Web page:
Soon after this case was brought to my attention, I was barraged with another dose of anxiety from disability advocates I follow, many of whom are against assisted suicide due to some very reasonable social problems:
- Our healthcare in the United States is run by insurance companies who may view assisted suicide as a more cost-effective alternative to actually giving people medical care (in other words, they may cover assisted suicide but not painkillers or surgeries to treat the ailment).
- People view disabled people as a burden that should be put out of their misery, which may lead to familial and other social pressure to choose this option.
- It's been documented that in cases where assisted suicide is legal, some groups of people (namely women) are more likely to have that option accepted, as if women are more worthy of death.
- Assisted suicide may be chosen because somebody has little social support rather than an inability to handle the actual ailment.
I eventually snapped out of it. Why? Because Nathan Verhelst was not "like me." He and I shared a medical diagnosis, and that's about it. I have a supportive family, he had an abusive one. He had dysphoria to the point where surgery was necessary, I am fine with my body without it. His body was rejecting his surgeries, I have no surgeries for my body to reject. And even if I had these same characteristics, there is no guarantee we're going through the same thing. Shortly after he was granted the right, Nathan died.
This is not a common debate among trans people, so I make no claims that I somehow know what the disabled community is feeling when something like this happens. What I can say, though, is that I recognize that they have good personal reasons for disagreeing with me when I say I do still support peoples' right to die.
Jerika's story is close to me because she is a punk, queer, disabled woman of color, the kind of person I'm likely to read zines by or follow on Twitter, when I see pictures of her I'm brought back to my college days and seeing people she reminds me of at conferences where we'd talk philosophy and activism. If she did choose to keep going on, I've no doubt that she would have the potential to produce wonderful things for her community as well as others. All the news coverage makes a big deal out of the fact that Jerika, if kept on life support, will eventually be unable to even smile, but being unable to smile does not make somebody non-productive. There are plenty of productive people out there who can barely move at all, and that's just if we consider production to be what makes a person worthy of life (it's not).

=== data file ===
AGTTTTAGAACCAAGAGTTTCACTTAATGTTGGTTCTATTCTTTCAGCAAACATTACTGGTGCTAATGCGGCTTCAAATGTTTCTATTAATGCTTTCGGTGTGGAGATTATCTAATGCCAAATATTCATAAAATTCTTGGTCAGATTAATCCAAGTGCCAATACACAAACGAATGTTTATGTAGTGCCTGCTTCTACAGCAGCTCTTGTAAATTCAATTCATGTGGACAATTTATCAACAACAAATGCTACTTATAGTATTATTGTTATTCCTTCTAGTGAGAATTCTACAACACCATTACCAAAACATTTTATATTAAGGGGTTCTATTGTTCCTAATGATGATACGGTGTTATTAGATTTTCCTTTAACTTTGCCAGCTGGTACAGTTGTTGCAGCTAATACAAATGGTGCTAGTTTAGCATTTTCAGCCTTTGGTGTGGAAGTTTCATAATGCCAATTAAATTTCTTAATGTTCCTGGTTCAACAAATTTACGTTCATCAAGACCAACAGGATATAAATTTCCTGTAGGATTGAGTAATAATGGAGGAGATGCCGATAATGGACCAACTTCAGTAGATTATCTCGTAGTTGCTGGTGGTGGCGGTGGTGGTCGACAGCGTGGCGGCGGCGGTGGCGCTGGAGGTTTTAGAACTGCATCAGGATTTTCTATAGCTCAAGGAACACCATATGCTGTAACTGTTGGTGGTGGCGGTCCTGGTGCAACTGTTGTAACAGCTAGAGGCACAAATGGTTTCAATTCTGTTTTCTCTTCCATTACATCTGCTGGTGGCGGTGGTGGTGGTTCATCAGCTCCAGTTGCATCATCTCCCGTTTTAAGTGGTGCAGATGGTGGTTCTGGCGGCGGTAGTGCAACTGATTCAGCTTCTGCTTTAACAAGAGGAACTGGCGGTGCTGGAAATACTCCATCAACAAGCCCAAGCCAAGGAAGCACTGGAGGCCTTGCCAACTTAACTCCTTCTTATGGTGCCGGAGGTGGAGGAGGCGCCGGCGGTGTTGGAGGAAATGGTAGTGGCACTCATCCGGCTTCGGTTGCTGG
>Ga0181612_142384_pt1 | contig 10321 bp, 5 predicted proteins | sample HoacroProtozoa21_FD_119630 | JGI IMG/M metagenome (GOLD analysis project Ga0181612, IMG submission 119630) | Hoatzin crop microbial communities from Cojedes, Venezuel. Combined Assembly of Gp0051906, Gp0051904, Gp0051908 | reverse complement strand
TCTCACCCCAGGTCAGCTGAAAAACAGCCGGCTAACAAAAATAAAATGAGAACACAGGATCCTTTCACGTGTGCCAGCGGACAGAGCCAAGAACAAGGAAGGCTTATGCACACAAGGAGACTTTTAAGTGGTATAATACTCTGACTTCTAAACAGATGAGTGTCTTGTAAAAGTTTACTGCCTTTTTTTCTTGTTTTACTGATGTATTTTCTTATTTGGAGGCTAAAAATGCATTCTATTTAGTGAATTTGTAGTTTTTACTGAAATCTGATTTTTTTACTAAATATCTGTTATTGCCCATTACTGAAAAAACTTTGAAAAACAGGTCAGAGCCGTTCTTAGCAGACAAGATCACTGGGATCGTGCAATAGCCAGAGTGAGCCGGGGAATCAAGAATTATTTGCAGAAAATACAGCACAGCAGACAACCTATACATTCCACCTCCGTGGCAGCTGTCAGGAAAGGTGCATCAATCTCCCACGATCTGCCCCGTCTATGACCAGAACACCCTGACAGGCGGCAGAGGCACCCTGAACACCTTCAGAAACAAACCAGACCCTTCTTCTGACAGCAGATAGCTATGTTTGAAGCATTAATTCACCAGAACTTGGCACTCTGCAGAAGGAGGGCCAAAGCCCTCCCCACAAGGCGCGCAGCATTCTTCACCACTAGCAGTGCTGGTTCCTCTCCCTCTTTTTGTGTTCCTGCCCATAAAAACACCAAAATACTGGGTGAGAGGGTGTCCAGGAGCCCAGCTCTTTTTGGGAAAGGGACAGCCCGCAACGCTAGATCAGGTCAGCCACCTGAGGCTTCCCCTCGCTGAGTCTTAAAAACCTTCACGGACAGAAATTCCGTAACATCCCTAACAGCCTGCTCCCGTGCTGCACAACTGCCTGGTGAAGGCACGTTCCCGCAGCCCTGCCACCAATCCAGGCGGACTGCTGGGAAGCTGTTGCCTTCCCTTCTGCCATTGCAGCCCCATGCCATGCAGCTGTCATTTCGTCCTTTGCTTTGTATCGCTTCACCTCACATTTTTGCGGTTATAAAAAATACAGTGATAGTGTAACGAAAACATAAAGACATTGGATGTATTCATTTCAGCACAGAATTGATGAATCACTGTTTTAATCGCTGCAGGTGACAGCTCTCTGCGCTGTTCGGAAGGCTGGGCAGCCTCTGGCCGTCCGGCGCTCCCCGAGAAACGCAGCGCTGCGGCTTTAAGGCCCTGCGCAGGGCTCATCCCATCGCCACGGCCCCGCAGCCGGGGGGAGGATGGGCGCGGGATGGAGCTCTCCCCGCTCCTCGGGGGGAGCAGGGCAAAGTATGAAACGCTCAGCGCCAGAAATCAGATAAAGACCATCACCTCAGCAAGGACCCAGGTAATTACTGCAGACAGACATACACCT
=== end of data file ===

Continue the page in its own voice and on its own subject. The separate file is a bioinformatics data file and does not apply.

But that brings me to a different question, here: Why should she be obligated to be everyone else's inspiration and example?
Jerika's SMA is not the same SMA that people lamenting her decision have. By her own self-definition, she is in chronic pain that she cannot bear any longer, she cannot handle any more surgeries, she is being damaged by her pain medication, and most importantly, she does not want to live like this anymore. To say that she should keep fighting because one day she may write wonderful zines would be ludicrous of me, but it's just a particularly ridiculous example of what everyone else wants. They want somebody else to nonconsensually be proof that they themselves can be productive members of society. That's emotional and physical labor Jerika Bolen is not obligated to provide. Peoples' worthiness of life is not based on their ability to provide any sort of labor, including emotional.
This is something that goes both ways, of course. I worked with somebody in a home once whose parents--because he was nonverbal--were able to secure a do-not-resuscitate order for him at 30 years old. These were people who never actually visited him and had no clue as to his condition, but were able to get a doctor to sign him up. It was ostensibly because he was "always sick" (he was not), but all of us working there knew it was because they believed him to be a financial and emotional burden they would be better off without. Although he would also have the right to this--were it his choice--it is something he does not know about, and for those of us who were with him day in and day out, we know it is not a choice he would have made for himself.
The point is, all this talk about productivity and worthiness of life is meaningless. Everybody is worthy of life, but the choice of whether or not they want life is a basic personal liberties issue, not a reflection on disability as a whole.
Finally, the idea that our goal as humans should live as long as possible without any concern for the quality of that life is absurd. Certainly there is no moral fault in attempting to increase your health to live longer, but our cultural inclination toward life extension at all costs and treating death like an unnatural thing has led to people suffering terribly for extra years--perhaps even suffering more than if they'd done nothing at all as they cycle through painful therapies for illness--trying to avoid it. And again, if this is worth it to you, I fault you absolutely zero percent for that, but we also shouldn't act like it's terrible to let go, and that's at any age.